Inside Out

Two Jointly Predictive Models for Word Representations and Phrase Representations


Distributional hypothesis lies in the root of most existing word representation models by inferring word meaning from its external contexts. However, distributional models encounter their limitations in answering questions like:


In fact, this question is not difficult to answer if we take the internal structures of words (morphological information) into account. However, the limitation of morphology is that it cannot infer the relationship between two words that do not share any morphemes. Considering the advantages and limitations of both approaches, we propose two novel models to build better word representations by modeling both external contexts and internal morphemes in a jointly predictive way, called BEING and SEING. These two models can also be extended to learn phrase representations according to the distributed morphology theory.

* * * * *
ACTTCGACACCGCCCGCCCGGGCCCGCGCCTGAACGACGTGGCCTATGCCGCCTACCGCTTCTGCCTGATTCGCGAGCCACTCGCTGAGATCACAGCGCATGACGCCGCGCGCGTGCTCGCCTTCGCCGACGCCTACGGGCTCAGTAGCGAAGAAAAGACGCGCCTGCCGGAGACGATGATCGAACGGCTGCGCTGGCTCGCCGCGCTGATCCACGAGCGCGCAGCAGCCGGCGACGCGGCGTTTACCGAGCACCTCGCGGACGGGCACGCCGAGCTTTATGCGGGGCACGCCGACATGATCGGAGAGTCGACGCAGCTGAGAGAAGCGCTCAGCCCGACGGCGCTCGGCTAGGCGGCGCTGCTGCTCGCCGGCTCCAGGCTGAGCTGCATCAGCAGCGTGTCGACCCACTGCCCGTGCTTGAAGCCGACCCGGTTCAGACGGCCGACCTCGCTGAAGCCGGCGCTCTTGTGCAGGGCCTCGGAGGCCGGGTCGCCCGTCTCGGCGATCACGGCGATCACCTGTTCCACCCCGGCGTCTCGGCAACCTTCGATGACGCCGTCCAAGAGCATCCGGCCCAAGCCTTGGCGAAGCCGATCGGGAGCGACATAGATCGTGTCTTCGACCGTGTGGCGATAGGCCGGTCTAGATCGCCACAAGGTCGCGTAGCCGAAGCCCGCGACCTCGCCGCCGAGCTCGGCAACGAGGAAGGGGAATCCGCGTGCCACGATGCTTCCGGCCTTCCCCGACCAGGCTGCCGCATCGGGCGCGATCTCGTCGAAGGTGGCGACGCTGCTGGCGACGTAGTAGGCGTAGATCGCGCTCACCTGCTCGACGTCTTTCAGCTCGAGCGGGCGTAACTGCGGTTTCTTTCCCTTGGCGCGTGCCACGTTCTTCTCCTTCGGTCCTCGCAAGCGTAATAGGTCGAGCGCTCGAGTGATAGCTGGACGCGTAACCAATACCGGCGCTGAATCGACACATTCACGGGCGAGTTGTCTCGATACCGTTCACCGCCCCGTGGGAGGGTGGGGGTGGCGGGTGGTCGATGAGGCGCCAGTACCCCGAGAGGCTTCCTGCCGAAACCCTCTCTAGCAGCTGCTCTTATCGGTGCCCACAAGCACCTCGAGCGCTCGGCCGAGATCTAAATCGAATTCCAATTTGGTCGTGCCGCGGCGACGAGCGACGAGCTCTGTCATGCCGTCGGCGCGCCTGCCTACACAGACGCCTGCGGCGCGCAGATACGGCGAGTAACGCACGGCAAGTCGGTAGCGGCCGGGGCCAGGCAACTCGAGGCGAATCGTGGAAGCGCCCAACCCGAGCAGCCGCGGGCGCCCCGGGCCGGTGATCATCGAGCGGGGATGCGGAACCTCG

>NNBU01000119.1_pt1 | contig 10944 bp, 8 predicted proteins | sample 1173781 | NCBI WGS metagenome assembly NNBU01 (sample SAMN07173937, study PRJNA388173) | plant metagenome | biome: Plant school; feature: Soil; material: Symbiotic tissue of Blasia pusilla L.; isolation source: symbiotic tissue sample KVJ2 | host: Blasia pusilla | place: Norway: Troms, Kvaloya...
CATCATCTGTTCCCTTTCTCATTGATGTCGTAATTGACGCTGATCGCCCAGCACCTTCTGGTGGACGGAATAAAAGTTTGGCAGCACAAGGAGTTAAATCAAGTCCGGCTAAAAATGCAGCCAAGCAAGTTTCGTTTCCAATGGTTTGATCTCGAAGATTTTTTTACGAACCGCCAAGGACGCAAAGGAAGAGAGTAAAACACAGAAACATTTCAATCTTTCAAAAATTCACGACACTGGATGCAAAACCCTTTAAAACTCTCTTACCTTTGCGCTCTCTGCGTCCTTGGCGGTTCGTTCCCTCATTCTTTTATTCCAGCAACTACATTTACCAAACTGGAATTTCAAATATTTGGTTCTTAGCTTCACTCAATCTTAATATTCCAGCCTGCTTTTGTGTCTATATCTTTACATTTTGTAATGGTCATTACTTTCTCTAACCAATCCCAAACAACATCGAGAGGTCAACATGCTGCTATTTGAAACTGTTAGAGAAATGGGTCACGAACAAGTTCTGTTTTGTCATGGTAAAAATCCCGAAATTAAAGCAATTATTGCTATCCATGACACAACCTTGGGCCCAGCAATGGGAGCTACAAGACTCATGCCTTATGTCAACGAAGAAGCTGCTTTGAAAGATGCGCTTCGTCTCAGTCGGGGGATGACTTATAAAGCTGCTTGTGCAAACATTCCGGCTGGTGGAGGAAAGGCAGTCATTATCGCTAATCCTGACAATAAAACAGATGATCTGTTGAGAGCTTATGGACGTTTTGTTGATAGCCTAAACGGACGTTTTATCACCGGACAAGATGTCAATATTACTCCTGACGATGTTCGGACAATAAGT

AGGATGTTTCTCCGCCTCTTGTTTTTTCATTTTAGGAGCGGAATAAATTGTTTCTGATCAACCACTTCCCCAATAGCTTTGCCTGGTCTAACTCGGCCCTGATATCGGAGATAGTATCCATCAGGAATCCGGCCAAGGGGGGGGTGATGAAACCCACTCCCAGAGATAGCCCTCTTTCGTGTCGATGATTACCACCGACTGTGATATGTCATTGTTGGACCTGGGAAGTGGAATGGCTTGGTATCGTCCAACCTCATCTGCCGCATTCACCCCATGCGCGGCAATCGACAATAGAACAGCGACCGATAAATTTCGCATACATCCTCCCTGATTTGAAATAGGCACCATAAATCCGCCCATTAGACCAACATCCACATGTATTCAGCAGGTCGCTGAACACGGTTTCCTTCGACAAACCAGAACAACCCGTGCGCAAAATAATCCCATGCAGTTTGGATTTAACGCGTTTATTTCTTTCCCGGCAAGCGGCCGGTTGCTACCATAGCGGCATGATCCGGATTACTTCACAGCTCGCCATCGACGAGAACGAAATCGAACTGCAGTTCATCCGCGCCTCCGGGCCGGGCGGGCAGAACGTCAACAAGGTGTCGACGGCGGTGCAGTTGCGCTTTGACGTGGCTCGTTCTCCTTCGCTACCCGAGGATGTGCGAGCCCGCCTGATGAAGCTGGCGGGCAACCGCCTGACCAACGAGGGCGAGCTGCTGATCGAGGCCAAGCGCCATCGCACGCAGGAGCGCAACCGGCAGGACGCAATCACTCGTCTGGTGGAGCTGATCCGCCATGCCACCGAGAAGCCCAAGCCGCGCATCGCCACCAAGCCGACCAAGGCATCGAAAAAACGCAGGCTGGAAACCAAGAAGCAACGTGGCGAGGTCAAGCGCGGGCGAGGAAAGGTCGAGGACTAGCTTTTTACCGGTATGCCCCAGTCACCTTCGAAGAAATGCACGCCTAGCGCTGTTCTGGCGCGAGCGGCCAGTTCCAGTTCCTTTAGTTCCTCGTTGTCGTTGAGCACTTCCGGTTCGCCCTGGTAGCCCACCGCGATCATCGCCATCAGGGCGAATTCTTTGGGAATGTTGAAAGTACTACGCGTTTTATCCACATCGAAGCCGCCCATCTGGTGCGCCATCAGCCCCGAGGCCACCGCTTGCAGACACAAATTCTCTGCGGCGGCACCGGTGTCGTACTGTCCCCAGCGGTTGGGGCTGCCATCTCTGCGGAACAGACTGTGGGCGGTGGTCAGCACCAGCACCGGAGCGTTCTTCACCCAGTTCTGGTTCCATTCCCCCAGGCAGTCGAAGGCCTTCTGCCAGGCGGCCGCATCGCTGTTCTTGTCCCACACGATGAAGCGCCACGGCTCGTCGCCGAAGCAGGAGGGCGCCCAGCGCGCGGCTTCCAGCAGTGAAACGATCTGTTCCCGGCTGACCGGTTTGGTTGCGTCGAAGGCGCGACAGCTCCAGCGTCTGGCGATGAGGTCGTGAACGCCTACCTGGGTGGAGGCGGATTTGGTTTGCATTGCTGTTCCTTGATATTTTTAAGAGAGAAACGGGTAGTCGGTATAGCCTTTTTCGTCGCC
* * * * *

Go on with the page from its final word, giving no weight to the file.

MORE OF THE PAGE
Frameworks for BEING and SEING models

Our methods are built on the basis of Continuous Bag-of-Words (CBOW) model and Skip-Gram (SG) model. In a nutshell, we view the two sources, i.e., internal morphemes and external contexts, equivalently in inferring word representations, and model them in a general predictive way.




Fei Sun, Jiafeng Guo, Yanyan Lan, Jun Xu, and Xueqi Cheng. Inside Out: Two Jointly Predictive Models for Word Representations and Phrase Representations. In Proceedings of the 30th AAAI conference.


author = {Fei Sun and Jiafeng Guo and Yanyan Lan and Jun Xu and Xueqi Cheng},
title = {\textit{Inside Out}: Two Jointly Predictive Models for Word Representations and Phrase Representations},
booktitle = {Proceedings of the 30th AAAI conference},
year = {2016},
location = {Phoenix, Arizona USA},
  1. We obtain morphemes for words in the vocabulary by training an unsupervised morphological segmentation toolkit, named Morfessor on the Wikipedia 2010 corpus.